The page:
As the news of Hugo Chavez’s death filtered through the Great Hall of the People yesterday, China’s leaders must have had mixed emotions.
During the past few years they have supported Venezuela’s socialist president with billions of dollars in loans and investments, all aimed at securing access to the country’s abundant oil reserves.
Sinopec and China National Petroleum Corp (CNPC) are both invested in projects within a vast deposit of oil sands in the Orinoco River basin that contains 1.6 trillion barrels of oil, according to PDVSA, the national oil company.
Venezuela says it will be able to recover 260 billion barrels of that, which would make it the world’s biggest oil reserve.
However, as is often the case, Venezuela’s oil wealth does not seem to have benefited the country much. After winning the presidency in 1999, Chavez’s power rose with the price of oil, but his socialist revolution has caused chaos in the country’s oil industry.
After nationalising most of the foreign-owned oil assets in his first term and firing thousands of workers who disagreed with him, Chavez diverted much of the oil money to socialist projects that were popular with the country’s poorest people but which has left the oil industry under-invested and struggling. Despite all the oil, Venezuelans still suffer from regular power outages.
Even so, China has gambled on Venezuela getting its act together. Sinopec has 40% stakes in two projects (Junin 1 and Junin 8) while CNPC has a 40% stake in one project (Junin 4), with funding coming directly from the unlisted parent companies — or directly from the government, in effect.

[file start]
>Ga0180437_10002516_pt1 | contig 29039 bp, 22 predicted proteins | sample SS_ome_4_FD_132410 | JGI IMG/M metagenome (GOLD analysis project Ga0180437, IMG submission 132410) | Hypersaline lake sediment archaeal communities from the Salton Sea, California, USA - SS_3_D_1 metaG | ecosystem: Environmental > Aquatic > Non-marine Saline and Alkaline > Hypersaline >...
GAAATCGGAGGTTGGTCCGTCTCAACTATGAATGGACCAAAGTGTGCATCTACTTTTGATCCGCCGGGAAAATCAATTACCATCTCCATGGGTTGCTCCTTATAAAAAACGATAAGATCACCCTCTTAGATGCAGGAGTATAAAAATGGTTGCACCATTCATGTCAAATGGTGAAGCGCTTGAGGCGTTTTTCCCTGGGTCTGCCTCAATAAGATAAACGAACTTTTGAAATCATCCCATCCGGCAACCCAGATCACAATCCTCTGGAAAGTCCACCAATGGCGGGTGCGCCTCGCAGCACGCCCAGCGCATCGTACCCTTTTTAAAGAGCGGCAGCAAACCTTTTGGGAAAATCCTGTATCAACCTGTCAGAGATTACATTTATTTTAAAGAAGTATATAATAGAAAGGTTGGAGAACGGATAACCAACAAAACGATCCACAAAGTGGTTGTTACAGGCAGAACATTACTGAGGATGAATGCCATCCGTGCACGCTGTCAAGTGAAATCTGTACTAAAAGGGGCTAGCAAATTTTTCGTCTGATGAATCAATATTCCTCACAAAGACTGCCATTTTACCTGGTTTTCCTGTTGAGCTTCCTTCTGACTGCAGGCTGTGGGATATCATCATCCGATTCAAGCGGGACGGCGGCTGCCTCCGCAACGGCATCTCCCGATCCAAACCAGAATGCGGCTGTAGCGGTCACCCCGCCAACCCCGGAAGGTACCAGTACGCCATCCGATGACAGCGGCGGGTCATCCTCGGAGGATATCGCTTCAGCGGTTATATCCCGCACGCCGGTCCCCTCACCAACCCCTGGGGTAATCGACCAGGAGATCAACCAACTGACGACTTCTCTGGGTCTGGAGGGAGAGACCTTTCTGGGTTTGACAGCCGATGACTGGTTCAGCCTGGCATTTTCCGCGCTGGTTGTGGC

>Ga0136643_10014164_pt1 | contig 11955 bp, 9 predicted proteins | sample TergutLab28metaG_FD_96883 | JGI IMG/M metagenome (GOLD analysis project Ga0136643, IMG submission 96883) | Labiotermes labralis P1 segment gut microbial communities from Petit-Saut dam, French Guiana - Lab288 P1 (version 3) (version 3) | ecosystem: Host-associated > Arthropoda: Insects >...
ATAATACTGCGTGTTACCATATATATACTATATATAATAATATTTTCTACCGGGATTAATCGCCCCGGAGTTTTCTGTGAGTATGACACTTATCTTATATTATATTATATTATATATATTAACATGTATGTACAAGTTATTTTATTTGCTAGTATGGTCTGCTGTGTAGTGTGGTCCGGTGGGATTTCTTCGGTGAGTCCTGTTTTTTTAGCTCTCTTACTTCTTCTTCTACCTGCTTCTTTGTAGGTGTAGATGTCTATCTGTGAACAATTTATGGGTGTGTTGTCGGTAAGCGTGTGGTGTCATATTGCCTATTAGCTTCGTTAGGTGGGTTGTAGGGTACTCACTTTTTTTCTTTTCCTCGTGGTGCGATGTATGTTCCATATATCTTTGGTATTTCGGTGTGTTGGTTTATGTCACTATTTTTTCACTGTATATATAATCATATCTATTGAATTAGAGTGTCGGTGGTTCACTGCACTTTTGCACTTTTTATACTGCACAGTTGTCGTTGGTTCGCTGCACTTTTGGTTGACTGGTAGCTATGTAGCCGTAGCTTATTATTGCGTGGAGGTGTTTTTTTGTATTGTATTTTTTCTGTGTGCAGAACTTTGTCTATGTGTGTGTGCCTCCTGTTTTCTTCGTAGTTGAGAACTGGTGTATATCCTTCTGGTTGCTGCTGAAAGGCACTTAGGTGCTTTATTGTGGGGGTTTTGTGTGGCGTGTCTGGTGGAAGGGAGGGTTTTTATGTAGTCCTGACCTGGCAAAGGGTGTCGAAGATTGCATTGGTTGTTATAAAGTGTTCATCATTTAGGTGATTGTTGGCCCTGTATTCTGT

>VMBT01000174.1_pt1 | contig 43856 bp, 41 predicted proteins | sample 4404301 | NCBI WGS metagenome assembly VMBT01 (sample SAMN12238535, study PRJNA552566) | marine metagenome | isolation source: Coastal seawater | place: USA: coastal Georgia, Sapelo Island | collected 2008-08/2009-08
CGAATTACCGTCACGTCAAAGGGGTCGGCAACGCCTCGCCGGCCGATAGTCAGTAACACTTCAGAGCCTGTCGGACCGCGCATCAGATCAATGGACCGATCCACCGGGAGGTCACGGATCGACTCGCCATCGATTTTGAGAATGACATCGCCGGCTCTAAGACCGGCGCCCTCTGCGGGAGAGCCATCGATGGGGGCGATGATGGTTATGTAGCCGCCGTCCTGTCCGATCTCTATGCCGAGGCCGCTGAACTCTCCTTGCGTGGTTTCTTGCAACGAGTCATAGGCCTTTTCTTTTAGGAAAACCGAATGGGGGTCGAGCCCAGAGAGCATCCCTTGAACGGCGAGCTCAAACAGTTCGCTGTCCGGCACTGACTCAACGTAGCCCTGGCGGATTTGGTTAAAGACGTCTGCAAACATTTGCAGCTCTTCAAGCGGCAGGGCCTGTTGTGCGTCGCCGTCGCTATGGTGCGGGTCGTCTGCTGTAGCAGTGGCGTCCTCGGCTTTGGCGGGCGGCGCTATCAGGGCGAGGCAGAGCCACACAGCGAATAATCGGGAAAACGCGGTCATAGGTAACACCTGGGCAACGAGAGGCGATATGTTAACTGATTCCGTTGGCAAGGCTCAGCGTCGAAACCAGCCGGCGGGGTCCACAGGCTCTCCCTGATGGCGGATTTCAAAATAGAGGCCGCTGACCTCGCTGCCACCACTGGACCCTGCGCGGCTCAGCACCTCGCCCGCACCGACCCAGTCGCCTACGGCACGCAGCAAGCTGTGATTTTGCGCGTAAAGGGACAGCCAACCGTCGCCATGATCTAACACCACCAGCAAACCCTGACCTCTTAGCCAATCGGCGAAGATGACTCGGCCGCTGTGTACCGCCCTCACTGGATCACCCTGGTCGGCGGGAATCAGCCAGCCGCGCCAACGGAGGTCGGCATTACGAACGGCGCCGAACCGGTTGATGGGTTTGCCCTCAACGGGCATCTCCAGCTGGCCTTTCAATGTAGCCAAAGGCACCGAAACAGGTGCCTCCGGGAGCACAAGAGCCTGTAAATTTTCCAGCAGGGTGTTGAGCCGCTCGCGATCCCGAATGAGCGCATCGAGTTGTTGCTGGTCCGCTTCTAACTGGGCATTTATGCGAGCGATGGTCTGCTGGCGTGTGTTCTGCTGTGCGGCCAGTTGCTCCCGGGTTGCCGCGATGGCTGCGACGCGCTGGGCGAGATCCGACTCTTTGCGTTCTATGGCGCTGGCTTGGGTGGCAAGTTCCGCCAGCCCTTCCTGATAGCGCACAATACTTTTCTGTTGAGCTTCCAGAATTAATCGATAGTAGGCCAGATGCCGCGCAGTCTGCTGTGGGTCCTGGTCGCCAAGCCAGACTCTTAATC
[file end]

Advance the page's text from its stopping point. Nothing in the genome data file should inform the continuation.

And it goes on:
“The projects each hold billions of barrels of oil reserves and will require huge investments from the Chinese companies,” according to one source.
In addition to these projects, China Development Bank has agreed to lend Venezuela $46.5 billion since 2008, according to the National Autonomous University of Mexico, with 95% of this amount to be repaid with crude oil.
However, the squandering of this money under Chavez has led many analysts to question PDVSA’s production targets, which have already been halved since 2005.
“Venezuela’s plan to achieve 2.6 million barrels per day of production from Orinoco by 2016 is far too ambitious given local infrastructure problems, as well as financial problems for PDVSA, not to mention political uncertainties,” said the source.
With Chavez gone, China’s new leaders will be hoping for the arrival of a more competent administration, but they will also be worried about a less friendly one.
One potential successor is Henrique Capriles, leader of the centre-right opposition, who has previously said that he would review the contracts signed with China and other countries, and only continue those that are good for Venezuela.
However, few expect such rhetoric to lead to real change, at least in the relationship with China. More important, Capriles is seen as a reformer. He has promised to address some of the problems at the national oil company and is keen to modernise the economy.
The other likely candidate is Chavez’s vice-president, Nicolas Maduro, who would likely continue the socialist policies of his mentor.
Assuming that China is not keen on more of the same under Maduro, it may find itself in the unusual position of backing the socialists’ opponents. Oil is thicker than blood, clearly.